Will Massey sign Cauchi up for another season? In his interview for a year's post-graduate diploma course, Head of School Jeremy Dingle told Cauchi he needed to “conform if he is to be accepted for another year.” Game on. Pointless and Absurd? Not a bit of it.
Image: Our hero gears up for season 2
Tuesday, December 08, 2009
1 The number of pavilions the Vatican is planning for the 2011 Venice Biennale
1.04 The number of US dollars in millions embezzled by the former financial director of the Guggenheim Museum Bilbao
13 The estimated amount in billions of US dollars lost to the art market in the last 12 months
3,300 The number of Hong Kong students it took to make the world’s largest recorded finger painting
375,000 The number of people who visited this year’s Venice Biennale
17,500,000 The purchase cost in US dollars per Elvis in the sale of Andy Warhol’s 1963 painting Eight Elvises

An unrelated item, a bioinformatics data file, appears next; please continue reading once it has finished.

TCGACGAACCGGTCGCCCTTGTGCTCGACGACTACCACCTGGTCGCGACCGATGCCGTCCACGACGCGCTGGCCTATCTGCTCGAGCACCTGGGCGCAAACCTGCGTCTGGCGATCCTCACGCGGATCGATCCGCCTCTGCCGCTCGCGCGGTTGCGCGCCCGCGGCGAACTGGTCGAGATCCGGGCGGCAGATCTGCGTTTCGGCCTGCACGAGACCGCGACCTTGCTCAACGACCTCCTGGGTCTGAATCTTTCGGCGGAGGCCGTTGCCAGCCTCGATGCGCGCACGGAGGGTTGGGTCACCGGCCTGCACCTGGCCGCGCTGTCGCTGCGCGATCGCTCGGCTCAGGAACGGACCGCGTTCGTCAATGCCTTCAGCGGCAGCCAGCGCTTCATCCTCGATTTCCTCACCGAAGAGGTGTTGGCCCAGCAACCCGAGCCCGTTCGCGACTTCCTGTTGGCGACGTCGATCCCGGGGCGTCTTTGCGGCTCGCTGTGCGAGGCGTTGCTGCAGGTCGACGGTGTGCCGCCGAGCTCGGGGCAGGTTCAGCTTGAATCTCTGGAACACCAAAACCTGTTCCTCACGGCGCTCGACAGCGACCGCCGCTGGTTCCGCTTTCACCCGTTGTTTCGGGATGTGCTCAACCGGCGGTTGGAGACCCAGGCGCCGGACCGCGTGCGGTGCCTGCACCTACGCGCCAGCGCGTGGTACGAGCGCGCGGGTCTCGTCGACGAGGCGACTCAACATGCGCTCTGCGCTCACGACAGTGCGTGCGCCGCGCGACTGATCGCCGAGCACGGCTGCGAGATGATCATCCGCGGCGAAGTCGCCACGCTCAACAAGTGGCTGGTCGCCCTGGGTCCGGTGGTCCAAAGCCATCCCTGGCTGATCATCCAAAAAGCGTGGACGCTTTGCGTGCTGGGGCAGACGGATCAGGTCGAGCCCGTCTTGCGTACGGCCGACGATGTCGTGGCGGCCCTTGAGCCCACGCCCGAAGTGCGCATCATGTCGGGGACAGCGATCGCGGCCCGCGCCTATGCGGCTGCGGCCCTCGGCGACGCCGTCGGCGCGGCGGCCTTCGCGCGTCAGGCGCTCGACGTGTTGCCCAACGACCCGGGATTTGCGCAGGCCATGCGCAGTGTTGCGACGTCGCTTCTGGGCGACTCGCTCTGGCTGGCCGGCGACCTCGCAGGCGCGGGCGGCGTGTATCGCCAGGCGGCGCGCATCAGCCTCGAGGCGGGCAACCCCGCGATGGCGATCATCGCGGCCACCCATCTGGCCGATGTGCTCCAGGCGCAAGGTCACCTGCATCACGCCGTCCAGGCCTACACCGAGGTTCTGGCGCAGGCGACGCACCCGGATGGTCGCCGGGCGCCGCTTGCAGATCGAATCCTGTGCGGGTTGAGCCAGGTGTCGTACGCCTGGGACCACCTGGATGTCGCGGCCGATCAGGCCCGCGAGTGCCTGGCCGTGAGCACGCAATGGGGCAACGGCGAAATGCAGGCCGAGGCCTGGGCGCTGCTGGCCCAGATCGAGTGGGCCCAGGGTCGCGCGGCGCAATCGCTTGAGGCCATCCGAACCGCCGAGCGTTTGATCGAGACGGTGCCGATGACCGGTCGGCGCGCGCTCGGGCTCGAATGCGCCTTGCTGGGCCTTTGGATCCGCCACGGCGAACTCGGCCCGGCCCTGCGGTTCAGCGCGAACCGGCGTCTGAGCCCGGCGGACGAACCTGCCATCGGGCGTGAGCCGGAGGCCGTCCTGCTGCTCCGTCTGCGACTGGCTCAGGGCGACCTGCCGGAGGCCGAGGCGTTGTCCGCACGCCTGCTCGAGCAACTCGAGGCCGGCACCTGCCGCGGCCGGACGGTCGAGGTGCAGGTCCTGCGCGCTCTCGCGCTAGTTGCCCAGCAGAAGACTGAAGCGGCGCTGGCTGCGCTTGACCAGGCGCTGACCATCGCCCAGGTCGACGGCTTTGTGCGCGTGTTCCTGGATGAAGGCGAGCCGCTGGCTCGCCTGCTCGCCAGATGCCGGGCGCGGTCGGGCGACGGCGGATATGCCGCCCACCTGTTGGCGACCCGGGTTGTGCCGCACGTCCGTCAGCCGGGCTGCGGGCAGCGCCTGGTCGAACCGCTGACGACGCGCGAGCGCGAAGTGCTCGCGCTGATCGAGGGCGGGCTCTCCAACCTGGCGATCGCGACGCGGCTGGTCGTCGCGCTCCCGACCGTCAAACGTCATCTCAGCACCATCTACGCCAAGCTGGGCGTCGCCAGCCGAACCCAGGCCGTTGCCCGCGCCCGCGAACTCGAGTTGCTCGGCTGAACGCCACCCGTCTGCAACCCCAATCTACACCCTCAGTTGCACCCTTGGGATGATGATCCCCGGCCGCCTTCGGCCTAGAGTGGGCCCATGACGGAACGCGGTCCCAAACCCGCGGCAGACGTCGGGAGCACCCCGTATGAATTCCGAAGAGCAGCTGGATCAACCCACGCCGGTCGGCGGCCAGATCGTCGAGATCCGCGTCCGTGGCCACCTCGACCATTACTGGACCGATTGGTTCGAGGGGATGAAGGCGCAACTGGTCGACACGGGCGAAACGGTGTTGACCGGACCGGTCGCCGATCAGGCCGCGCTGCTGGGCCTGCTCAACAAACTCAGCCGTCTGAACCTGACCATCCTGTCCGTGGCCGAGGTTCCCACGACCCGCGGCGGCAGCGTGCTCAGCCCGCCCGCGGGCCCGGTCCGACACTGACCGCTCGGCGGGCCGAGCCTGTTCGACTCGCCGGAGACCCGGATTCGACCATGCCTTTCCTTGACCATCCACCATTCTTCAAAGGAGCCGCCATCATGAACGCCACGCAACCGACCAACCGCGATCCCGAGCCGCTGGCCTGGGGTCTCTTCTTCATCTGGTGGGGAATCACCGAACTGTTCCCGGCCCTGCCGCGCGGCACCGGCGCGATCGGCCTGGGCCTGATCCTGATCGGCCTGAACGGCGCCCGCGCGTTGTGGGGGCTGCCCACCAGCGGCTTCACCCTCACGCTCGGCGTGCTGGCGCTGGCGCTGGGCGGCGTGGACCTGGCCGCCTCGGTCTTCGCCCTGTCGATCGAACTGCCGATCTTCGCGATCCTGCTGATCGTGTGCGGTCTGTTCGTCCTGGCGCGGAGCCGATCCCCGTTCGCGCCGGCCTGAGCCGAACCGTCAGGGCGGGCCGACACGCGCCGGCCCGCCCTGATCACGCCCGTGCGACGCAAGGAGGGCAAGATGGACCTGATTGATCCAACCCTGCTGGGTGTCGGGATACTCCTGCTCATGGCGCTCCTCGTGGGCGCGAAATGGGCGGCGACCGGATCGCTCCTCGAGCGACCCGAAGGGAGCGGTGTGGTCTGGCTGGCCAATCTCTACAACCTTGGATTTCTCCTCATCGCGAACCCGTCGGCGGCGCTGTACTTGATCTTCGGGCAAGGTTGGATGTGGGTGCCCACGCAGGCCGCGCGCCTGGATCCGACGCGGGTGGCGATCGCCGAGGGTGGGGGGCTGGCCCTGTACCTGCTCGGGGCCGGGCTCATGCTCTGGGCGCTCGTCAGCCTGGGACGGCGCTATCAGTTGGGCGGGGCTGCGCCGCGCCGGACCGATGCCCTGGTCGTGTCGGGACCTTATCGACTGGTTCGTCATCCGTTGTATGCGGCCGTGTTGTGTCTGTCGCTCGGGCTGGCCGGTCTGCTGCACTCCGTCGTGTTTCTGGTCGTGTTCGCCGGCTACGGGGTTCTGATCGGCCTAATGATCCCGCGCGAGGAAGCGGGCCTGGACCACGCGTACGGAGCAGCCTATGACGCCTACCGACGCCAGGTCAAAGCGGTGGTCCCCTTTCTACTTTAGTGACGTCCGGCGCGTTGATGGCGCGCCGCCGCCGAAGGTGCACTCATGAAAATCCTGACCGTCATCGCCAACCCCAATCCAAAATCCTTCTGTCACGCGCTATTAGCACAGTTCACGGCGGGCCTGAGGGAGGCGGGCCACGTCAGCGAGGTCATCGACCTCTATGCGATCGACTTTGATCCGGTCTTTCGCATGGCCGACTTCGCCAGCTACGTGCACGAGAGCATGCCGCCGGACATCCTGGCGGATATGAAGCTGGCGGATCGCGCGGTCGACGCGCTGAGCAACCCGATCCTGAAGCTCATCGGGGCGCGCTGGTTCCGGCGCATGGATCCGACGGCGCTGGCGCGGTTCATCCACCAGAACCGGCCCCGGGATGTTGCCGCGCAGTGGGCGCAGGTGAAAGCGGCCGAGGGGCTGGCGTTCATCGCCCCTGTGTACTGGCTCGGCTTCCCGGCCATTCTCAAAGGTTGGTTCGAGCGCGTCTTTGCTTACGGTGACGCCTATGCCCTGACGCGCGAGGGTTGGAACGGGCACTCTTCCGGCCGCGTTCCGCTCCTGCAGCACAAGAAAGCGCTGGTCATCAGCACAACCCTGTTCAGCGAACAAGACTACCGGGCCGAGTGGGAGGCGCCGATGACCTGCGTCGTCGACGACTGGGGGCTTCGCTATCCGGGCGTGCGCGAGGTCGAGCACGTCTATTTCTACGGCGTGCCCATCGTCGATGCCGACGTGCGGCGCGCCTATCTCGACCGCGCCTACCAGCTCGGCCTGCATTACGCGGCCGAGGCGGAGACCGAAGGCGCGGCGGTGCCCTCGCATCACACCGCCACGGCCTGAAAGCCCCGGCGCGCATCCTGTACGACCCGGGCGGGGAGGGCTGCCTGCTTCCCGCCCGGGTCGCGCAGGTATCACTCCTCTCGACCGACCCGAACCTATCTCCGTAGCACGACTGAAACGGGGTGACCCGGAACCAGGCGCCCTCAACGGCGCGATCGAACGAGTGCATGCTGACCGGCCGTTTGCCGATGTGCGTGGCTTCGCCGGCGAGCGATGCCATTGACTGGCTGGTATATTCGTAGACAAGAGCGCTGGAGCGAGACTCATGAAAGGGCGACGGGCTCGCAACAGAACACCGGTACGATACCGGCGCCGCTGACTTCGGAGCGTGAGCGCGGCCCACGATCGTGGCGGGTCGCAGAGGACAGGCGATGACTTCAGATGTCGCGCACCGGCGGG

184,000,000 The estimated value in US dollars of Madonna’s art collection in 2008
Image: Early concept sketch for Vatican pavilion
sources: Economist, Times, NYT, Artforum, Artfino
Monday, December 07, 2009
Below are the art objects that Te Papa purchased in the last financial year as listed in its 2008-2009 annual report. You can download the report here and find the full list beginning on page 87.
Paintings – New Zealand
2 x Colin McCahon
3 x Darryn George
1 x Jeffrey Harris
1 x John Backhouse
1 x Reuben Paterson
2 x Judy Millar
2 x Simon Morris
1 x Geoff Thornley
1 x Cedric Morris
Works on paper – New Zealand
1 x Lois White
Works on paper- International
2 x anon
1 x Daniel Hopfer
1 x Niccolo Vicentino